Kate Johnson

November 11, 2015

SAN ANTONIO — Food allergy and atopy might be underlying factors in some patients with irritable bowel syndrome (IBS), two new studies suggest.

In fact, the constellation of allergic asthma, rhinitis, and eczema in a subgroup of IBS patients goes hand-in-hand with diarrhea and gastrointestinal reactions to food.

"The thinking is that if you can figure out their food allergies, you can really improve their diarrhea and abdominal pain. And we see in the clinic that they do feel better," said senior investigator Mary Tobin, MD, an allergist at the Rush University Medical Center in Chicago.

The findings of both studies were presented here at the American College of Allergy, Asthma & Immunology 2015 Annual Scientific Meeting.

In a previous study that Dr Tobin was involved in, patients with atopic symptoms were shown to be more likely to have IBS than patients without atopic symptoms (odds ratio, 3.2) (Ann Allergy Asthma Immunol. 2008;100:49-53).

In their current study, Dr Tobin and her colleagues identified a possible connection between the allergic airway and the allergic gut.

They evaluated 122 with atopic IBS and 32 with nonatopic IBS. Median age was 34.2 years.

In patients with atopic IBS, the predominant GI symptom was diarrhea, whereas in those with nonatopic IBS, the predominant GI symptom was constipation (P < .05).

The diarrhea is possibly from increased mucosal mast cells and gut permeability, which are associated with IgE-mediated reactions, such as food allergy, Dr Tobin explained.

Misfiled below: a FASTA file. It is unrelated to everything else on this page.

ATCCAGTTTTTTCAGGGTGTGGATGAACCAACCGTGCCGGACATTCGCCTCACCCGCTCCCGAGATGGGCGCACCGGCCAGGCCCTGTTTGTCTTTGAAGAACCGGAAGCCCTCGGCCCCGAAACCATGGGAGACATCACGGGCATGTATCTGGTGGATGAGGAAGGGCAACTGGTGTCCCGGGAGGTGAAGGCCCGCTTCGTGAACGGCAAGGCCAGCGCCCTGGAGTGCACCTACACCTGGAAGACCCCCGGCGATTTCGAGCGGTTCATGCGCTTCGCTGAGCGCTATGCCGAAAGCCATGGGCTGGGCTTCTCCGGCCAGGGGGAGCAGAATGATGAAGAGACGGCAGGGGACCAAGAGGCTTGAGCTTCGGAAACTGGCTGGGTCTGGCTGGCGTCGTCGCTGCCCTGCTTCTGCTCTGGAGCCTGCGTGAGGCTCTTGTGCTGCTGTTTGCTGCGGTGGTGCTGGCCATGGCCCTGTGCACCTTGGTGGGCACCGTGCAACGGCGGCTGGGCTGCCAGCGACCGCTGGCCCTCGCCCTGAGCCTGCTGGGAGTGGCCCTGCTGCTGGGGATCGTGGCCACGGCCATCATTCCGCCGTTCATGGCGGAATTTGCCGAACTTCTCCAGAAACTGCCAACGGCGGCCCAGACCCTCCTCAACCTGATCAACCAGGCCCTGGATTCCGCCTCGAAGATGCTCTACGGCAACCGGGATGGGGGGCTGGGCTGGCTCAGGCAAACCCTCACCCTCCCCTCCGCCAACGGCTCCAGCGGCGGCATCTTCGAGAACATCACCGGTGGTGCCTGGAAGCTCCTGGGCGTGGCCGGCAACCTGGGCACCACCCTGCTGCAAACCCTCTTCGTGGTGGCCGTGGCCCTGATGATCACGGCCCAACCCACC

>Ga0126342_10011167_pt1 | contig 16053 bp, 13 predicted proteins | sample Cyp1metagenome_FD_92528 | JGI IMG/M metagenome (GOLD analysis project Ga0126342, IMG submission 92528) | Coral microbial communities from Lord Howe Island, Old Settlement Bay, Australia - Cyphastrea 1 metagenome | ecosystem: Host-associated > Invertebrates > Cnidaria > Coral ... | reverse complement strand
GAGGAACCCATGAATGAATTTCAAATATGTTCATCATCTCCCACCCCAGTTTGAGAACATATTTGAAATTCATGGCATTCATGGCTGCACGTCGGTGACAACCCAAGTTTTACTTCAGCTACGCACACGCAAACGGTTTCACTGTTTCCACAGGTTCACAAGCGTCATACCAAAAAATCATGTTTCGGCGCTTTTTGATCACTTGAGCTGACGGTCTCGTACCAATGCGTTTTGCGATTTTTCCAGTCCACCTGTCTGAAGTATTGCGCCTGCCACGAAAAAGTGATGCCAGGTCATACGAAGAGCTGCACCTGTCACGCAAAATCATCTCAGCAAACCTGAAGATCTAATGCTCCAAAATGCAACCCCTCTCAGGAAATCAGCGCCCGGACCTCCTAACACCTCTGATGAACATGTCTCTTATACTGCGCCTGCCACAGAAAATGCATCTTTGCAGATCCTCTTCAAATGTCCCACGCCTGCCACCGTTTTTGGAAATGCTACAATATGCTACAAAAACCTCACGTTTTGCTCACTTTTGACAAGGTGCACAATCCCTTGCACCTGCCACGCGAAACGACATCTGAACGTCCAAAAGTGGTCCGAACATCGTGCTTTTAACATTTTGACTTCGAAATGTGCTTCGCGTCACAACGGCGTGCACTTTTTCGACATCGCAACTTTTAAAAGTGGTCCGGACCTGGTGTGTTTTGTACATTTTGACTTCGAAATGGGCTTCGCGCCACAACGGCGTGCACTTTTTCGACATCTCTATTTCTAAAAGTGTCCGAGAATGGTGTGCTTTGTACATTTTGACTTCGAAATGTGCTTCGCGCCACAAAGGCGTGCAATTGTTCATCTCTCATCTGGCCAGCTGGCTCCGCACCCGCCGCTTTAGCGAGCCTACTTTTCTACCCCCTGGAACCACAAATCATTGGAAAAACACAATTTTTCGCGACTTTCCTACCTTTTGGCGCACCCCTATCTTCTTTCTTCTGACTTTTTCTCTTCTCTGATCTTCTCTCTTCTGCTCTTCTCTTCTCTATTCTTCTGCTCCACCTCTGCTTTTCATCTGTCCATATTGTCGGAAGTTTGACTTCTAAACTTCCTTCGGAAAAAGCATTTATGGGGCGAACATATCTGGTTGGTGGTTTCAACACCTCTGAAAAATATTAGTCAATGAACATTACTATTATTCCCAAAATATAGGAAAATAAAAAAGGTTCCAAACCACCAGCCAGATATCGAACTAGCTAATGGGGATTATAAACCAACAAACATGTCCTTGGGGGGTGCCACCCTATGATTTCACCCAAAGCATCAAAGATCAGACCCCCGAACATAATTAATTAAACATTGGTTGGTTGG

Testing for Food Allergies

In the second study, 48 patients with atopic IBS, 65% of whom reported GI symptoms after eating specific foods, underwent skin prick testing for a panel of food allergens, including peanut, tree nuts, fish, shellfish, egg, milk, cereals, meats, poultry, fruits, vegetables, and legumes. Mean age was 37.2 years.

The skin prick test indicated sensitization to the suspected trigger food in 60% of the patients.

For those with a positive skin prick test, 17% also had responses to the trigger food suggestive of an IgE-mediated reaction, such as hives, angioedema, abrupt nausea and vomiting, and asthma.

These findings indicate that food allergen sensitization has a significant role in the pathogenesis of atopic IBS, said Dr Tobin, who was also involved in this study.

 
A positive, or negative, skin prick does not mean allergy, or exclude it, especially in patients with gastroenterological symptoms.
 

However, there are "several points of weakness" in this research, said Antonio Carroccio, MD, Ospedale Civili Riuniti in Sciacca, Italy.

The association between atopy and IBS is "well known and real," and there is "a probable role of food antigens in the pathogenesis of the IBS-like symptoms," he told Medscape Medical News.

But the study is limited to skin prick assays. "A positive, or negative, skin prick does not mean allergy, or exclude it, especially in patients with gastroenterological symptoms," he pointed out.

Dr Carroccio, who was involved in a recent review of food allergy and IBS (World J Gastroenterol. 2015;21:7089-7109), said he tends to agree that "food allergy could be a possible cause of irritable bowel syndrome, and a dietary approach should be implemented in clinical practice." However, he pointed out, the work by Dr Tobin's team and others "has yet to prove this."

"Food challenge remains the unique gold standard for the diagnosis of food allergy in patients with GI symptoms. Consequently, their conclusion that the majority of their subjects suffer from food allergy is not correct," he explained.

"The authors can affirm that the majority of subjects have a positive skin prick test for one or more foods, but no direct relation can be proved between the foods and the IBS."

Dr Tobin and Dr Carroccio have disclosed no relevant financial relationships.

American College of Allergy, Asthma & Immunology (ACAAI) 2015 Annual Scientific Meeting: Abstract 243, presented November 7, 2015; Abstract 15, presented November 8, 2015.

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